Here's what 4th District Judge Mike Wetherell had to say about the “selective enforcement” argument: “I will point out that the issues that are addressed here, from my standpoint, are legal issues. I can appreciate Mr. Troupis' frustration with the arguments he's made related to selective enforcement or that they have been singled out, but as the Secretary of State is fully aware, if someone is dissatisfied with the way he is administering the law, the solution is at the ballot box - it is not in this courtroom. And so that is not going to be a major factor that this court is going to be looking at.”
Here's a link to my full story at spokesman.com on today's court decision upholding Idaho's Sunshine Law and ordering a secret-donations group to reveal its donors by Wednesday. Fourth District Judge Mike Wetherell ordered Education Voters of Idaho to disclose its donors by 3 p.m. on Halloween. The group must “file all required further reports when required or face sanctions,” the judge wrote. Possible sanctions include fines and penalties contained in the state's Sunshine Law. In addition, anyone flouting a court order could be held in contempt by the court, and even jailed until they comply with the order.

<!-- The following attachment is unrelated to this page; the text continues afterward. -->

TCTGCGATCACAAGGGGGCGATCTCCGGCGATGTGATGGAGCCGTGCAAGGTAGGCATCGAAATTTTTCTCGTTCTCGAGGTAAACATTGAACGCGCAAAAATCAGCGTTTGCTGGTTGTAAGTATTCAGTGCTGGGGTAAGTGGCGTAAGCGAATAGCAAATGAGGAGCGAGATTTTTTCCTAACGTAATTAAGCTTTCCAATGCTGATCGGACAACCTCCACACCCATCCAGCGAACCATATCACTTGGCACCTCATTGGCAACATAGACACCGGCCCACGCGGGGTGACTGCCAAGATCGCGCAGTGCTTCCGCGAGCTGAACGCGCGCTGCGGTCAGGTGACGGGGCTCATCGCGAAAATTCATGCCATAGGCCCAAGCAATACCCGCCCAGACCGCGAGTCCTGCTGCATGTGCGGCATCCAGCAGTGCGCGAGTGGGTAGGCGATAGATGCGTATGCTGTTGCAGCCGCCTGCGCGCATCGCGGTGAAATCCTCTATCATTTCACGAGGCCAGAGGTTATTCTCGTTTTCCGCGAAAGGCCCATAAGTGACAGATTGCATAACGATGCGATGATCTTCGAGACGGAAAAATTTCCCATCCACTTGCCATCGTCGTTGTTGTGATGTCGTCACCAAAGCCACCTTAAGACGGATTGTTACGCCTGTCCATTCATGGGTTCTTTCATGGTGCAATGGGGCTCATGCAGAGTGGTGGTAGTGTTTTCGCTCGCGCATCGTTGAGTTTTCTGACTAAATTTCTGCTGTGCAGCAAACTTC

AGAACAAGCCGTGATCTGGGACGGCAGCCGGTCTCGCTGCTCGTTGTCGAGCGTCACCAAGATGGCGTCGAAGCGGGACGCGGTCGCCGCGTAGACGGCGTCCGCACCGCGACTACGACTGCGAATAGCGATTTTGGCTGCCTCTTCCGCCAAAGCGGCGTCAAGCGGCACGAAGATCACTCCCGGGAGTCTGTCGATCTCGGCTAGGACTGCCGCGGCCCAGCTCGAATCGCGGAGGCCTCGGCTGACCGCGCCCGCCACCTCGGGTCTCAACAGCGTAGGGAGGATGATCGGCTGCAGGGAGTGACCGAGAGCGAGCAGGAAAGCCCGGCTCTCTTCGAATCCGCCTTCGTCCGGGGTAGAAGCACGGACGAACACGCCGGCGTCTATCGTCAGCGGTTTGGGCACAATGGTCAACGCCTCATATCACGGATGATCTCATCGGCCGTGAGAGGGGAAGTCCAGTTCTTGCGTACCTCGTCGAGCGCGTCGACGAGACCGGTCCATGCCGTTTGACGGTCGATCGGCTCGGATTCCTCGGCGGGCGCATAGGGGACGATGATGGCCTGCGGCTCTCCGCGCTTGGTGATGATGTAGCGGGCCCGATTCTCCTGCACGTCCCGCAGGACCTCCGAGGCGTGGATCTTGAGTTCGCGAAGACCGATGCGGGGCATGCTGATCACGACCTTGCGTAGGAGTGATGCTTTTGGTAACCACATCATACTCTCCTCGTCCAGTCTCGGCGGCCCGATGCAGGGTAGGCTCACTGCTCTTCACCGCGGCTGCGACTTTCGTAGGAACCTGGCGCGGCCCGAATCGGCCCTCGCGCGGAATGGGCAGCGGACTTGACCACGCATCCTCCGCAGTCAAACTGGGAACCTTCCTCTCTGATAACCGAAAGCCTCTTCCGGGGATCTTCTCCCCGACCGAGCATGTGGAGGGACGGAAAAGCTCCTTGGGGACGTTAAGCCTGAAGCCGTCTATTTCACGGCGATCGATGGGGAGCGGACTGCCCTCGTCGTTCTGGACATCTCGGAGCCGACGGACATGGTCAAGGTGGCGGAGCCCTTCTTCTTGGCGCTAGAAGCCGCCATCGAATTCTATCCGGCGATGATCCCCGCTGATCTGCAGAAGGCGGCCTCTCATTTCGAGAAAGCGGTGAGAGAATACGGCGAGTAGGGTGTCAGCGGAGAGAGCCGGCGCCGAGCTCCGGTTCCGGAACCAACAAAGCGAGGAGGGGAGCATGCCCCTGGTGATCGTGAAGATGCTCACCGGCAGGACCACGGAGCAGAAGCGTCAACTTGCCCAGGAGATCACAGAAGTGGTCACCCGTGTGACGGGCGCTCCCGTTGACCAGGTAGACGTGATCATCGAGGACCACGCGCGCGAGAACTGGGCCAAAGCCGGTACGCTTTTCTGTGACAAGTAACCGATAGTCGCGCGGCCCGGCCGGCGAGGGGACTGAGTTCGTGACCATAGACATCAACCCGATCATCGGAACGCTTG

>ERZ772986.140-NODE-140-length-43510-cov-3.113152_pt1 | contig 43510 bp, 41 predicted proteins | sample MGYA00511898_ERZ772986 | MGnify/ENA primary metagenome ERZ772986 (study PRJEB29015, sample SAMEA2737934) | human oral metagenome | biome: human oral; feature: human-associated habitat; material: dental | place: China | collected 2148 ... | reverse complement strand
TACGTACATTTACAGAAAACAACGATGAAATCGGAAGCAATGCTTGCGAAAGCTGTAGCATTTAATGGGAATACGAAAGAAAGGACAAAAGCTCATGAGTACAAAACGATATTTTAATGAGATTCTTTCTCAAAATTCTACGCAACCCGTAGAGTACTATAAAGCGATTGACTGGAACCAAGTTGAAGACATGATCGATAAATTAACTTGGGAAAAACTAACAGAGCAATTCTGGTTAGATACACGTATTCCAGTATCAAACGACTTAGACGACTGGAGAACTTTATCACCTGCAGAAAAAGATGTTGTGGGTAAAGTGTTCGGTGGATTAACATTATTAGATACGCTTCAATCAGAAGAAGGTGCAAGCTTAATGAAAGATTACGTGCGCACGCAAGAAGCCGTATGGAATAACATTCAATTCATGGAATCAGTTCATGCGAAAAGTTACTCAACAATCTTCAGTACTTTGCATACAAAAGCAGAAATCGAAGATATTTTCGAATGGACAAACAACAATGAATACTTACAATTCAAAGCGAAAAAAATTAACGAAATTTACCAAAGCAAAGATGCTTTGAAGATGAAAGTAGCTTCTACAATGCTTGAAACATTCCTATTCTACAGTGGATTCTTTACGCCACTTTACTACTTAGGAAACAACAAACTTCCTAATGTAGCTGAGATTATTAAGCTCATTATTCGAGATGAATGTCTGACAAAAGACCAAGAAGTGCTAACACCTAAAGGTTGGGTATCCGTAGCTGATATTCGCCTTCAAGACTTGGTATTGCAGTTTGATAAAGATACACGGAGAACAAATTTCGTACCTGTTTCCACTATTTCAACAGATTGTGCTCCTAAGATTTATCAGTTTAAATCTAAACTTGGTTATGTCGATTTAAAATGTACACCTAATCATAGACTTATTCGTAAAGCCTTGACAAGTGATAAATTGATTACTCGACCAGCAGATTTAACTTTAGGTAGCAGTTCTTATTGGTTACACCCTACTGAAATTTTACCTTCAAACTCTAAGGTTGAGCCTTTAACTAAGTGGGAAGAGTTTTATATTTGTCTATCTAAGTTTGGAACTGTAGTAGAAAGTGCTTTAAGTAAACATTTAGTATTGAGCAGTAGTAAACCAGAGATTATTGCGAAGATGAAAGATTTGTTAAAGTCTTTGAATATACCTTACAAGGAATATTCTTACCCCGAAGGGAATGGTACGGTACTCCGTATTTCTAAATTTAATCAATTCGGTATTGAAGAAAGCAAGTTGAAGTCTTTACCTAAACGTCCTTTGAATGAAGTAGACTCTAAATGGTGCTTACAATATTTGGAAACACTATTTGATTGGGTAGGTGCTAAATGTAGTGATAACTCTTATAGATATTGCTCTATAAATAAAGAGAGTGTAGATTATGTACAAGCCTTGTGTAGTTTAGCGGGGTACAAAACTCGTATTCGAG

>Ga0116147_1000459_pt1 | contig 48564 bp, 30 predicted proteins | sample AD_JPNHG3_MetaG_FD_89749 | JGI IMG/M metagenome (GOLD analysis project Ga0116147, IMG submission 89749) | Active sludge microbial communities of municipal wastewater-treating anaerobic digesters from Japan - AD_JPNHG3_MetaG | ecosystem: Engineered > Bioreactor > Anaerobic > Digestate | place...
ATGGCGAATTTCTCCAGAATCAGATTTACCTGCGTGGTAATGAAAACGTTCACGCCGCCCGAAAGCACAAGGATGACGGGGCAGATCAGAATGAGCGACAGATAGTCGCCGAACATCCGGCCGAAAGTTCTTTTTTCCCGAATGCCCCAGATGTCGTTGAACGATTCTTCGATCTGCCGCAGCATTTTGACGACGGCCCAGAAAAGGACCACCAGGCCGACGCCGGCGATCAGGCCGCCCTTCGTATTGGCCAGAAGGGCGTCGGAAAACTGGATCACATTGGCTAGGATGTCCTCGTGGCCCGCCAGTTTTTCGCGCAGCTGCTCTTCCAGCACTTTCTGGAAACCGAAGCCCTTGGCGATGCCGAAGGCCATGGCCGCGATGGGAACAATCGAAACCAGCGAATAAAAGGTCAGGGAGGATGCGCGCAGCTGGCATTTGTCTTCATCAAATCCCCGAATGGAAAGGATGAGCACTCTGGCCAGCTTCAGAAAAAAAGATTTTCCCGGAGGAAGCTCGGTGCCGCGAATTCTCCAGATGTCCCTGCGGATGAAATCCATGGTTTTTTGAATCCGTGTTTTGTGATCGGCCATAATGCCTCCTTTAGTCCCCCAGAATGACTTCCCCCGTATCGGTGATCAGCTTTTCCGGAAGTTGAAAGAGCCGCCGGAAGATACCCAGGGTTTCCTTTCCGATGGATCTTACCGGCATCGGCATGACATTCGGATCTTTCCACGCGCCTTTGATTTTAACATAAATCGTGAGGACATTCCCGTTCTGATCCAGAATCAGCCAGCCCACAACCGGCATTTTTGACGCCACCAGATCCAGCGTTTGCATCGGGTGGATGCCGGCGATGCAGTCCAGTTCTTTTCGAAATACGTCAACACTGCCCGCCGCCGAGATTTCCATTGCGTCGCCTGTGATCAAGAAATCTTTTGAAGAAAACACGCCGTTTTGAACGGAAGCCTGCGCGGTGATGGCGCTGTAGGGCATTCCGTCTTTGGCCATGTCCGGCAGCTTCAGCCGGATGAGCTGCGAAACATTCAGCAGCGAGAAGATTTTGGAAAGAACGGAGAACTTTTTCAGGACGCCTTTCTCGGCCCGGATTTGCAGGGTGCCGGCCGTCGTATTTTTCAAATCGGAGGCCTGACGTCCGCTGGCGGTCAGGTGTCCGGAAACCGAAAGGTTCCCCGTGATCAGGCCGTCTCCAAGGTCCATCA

Christ Troupis, attorney for EVI, said he's reviewing the decision and considering an appeal to the Idaho Supreme Court. Secretary of State Ben Ysursa, who sued to enforce the Sunshine Law's disclosure requirements, pointed to a clause in the law that forbids groups from concealing the true source of funds used in campaigns. Wetherell cited that clause from the law twice in his decision, once in bold-face. “Idaho law is clear and unambiguous,” he wrote. “There can be no anonymous contributions either in favor of or in opposition to Propositions 1, 2 and 3.” He also pointed to a 9th Circuit Court of Appeals decision in a 2010 Washington case, Human Life of Washington Inc., that upheld that state's similar disclosure requirement.